Boston Trinnitipt, "no the )77 fon.
I menO IMA middle One, But, slime that pe
ried;:ohildron hiip:been 'christened Nvflh from
two to four.‘gtvoir names.; No haie 'examined
the list of names of the children in some of
our publio solicols. -- The result of the.
that 'of ,tho 'Anicriesti , children 'eighty -'t,
iiiiedpq,,o,3/Y bad , thor 3 9.f 6.4134111
name. Only sOreuleen_ children in aT.infrodi ,
.bad d single hence. Twenty nue per lient: - 4ri..
thOseltinths' ihreeknimorft'gliWeitrigits:v:
The Irish populationloinain oonti! .t with but, V
OLUME Llll. No 34":
I never could see the reason vvh.
housekeepers millet, of 'necessity, ("entippes.
f once had the misfortune to be domeeliciited
during Ihe mummer months with 'one of 'thie
. ,
I shotild like to have seen the adventurous
spider that would have dared' to ply his cunning
trade in Mrs. Carriot's pietnises I Nobody was
allowed to sleep a ivink.after daylight beneath
her roof. Even her old rooster crowed one
hour earlier than any of: themeighbors.:'
ahead" was written on every britamstiek is . the
She gave her husband his breakfast, buttoned
him_up_in his overcoat, and put him out thofront
door, with his face in the'direction of the4tore,
in less time than I have taken to tell it. Then
she snatched up the Mix little Carriots ;• scrubbed
their faces, up and down, without regard to feel
ings or pug noses, till they shone like a row of
milk pans. • •
" Clear the track" was her motto,, washing
and ironing days. Sho.nevor drew a long breith
till the washtubs wore turned bottom upwards.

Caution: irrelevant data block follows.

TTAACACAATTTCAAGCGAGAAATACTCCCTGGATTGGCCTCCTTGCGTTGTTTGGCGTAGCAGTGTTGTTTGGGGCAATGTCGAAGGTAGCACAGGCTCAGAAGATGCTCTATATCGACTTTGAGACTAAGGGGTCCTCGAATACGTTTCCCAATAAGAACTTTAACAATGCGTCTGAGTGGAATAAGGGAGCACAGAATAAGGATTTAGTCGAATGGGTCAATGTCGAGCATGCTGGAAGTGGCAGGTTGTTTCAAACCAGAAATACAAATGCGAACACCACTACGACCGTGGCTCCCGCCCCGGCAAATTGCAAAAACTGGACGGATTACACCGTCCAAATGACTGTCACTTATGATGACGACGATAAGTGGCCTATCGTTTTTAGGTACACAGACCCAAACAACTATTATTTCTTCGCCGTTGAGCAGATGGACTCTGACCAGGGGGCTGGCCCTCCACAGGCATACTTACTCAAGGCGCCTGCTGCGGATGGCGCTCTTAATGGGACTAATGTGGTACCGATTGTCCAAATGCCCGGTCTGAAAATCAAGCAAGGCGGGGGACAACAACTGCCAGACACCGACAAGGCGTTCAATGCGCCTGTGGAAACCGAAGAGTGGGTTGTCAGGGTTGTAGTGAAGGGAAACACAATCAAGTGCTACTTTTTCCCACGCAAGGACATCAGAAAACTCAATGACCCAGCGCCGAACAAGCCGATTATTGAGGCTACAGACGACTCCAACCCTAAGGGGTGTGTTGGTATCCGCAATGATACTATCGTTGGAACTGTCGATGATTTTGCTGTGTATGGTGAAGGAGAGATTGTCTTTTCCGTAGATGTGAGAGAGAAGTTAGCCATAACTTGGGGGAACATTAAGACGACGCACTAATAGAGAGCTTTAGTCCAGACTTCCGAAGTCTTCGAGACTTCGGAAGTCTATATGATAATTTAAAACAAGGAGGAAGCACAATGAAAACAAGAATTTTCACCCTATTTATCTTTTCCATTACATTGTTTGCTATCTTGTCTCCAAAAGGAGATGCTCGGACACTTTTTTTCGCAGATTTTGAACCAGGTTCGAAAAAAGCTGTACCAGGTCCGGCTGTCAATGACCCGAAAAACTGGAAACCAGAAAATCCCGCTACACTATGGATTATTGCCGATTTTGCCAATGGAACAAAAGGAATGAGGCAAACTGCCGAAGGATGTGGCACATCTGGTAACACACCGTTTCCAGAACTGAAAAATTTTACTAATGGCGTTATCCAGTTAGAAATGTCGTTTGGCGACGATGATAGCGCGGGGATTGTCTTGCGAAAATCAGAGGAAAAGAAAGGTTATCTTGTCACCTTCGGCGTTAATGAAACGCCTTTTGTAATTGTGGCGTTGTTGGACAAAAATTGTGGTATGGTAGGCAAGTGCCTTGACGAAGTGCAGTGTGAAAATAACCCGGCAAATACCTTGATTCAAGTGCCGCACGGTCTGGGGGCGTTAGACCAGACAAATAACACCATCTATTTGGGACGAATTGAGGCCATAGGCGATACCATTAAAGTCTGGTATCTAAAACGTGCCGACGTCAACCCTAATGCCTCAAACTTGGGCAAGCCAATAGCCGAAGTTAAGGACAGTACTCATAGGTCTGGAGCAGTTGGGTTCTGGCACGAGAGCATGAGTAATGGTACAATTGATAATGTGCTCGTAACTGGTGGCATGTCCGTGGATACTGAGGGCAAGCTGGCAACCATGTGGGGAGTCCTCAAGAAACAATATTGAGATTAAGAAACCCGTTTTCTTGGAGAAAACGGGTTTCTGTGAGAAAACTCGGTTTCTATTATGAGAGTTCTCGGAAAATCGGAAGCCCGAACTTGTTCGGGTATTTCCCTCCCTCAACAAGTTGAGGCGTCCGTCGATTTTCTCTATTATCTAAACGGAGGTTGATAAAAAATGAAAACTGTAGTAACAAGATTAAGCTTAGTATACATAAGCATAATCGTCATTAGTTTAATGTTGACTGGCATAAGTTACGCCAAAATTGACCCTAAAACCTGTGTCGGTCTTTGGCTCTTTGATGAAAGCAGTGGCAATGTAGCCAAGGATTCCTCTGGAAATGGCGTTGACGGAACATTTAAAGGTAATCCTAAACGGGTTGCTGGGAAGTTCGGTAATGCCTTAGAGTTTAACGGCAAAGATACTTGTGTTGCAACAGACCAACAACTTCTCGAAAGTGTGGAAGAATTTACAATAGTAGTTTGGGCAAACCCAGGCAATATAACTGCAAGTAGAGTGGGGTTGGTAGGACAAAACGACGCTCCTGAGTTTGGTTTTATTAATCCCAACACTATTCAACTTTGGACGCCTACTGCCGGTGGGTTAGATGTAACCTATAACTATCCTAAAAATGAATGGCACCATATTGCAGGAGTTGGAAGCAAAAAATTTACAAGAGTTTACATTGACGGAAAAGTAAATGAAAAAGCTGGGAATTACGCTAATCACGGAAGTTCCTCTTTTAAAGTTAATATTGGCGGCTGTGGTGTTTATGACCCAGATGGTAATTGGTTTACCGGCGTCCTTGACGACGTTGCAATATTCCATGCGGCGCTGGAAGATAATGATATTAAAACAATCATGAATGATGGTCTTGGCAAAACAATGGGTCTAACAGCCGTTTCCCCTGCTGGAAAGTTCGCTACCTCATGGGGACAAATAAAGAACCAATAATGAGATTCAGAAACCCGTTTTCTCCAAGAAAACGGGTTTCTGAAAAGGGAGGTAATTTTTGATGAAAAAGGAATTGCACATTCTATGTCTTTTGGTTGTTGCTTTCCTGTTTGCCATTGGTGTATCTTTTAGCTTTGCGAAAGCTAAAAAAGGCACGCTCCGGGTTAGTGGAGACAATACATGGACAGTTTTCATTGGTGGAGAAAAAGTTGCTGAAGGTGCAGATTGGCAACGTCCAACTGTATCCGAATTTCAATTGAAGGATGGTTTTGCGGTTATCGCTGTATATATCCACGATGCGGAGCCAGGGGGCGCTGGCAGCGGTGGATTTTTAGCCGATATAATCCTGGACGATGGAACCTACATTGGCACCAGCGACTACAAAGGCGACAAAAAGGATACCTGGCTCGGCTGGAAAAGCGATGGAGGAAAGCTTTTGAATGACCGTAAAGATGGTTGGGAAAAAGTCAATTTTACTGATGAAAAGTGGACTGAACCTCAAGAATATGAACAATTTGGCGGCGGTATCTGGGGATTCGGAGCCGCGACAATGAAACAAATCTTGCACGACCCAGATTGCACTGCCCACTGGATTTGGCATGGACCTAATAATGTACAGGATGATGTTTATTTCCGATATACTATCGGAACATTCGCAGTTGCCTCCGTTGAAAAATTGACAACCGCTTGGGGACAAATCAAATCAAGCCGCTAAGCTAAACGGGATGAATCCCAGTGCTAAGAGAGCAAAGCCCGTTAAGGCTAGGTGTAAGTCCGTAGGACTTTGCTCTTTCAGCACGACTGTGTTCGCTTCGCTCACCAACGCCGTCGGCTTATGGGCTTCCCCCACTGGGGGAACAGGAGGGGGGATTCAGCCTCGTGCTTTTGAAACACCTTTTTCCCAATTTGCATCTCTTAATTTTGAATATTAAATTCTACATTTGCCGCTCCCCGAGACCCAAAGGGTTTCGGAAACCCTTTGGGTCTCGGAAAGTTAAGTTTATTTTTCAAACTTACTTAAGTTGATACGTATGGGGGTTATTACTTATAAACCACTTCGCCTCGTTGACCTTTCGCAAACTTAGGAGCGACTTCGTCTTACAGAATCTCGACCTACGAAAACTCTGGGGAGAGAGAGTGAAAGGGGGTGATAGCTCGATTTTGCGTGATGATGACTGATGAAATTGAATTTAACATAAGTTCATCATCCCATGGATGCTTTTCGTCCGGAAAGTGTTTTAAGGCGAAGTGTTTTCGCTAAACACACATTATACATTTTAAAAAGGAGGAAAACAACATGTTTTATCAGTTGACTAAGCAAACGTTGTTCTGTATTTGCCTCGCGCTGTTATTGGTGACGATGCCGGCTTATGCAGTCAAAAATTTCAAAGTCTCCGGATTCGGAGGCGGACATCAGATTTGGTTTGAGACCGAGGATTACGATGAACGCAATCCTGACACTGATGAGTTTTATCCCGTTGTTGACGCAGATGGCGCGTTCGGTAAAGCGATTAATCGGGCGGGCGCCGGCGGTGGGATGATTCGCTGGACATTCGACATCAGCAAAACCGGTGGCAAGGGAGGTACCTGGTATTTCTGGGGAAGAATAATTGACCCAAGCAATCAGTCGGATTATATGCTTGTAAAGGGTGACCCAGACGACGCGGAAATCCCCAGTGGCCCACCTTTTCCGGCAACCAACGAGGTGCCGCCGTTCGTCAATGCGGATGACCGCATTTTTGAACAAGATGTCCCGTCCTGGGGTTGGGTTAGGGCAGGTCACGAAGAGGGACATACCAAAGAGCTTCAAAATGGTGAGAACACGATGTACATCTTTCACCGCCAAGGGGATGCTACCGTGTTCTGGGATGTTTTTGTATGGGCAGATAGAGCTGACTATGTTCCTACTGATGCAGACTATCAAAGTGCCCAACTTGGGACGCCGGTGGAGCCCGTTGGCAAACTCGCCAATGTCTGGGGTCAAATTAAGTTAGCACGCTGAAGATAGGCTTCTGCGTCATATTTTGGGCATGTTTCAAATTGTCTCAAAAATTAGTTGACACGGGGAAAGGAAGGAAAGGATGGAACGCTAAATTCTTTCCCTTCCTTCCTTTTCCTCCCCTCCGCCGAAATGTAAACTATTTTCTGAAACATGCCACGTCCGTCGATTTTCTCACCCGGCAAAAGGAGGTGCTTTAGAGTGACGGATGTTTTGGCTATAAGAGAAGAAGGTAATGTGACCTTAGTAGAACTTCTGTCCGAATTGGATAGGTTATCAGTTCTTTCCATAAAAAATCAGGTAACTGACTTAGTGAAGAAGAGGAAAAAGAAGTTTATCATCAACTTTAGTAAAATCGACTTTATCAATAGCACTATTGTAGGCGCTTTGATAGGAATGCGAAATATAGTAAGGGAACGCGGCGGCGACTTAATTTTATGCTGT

again, and every - article of wearing 'ap‘parol
sprinkledifoldedi-ironek and4eplaced bh tka
backs of their respective owners. It gave me
a stitch in the side to look at her l
- -
"As to her "cleaning days," I never had the
courage to witness one. I used to lie under an
apple tree in the orchard, till she was through.
A whole phitoon of soldiers wouldn't have frigh
tened me so much as that virago and her mop.
You should have seen her in her glory,. on
" baking days," her sleeves railed up tolier
arm-pits, and a long check apron, swathed round
her bolster-like figure ; the great oven gli:Wv .
blazing and sparkling in a manner very sugges
tive to a 'lazy sinner like -mpself. The inter
minable rows of greased pie-plates; the pail of -
rough kind ready and ready gingerbread, the pots
of pork and beans, in an edifying state of pro
gression and the immense embryo loaves of
brown and wheaten bread. To my innocent
inquiry, Whether she though thelatter would.
"rise," she set her skinny arms - akimbo,marelnt
up within kissing distance of my face, cooked'
her one sae, and asked, " if I thought the kok
ed liki3 a woman to be trifled with hitt loaf of
bread I" The way I settled down into ray slip
per's, without a' reply, probably convinced her
that I was no longer skeptieaeon thntrpoint.
Saturday evening she 'employed in winding
up everything that was t nwound in the houses—,
theold entry clock included„ , , From tbat time
till Monday morning she devoted to boot:11165 - dd
and Sabbatical exercises. All I have to say is,
it is to be hoped she carried some ofcthe fervor
of her secular employments'into those' halcyon
hours.—Fanny Fern.
An account was given a short, time ago,_ of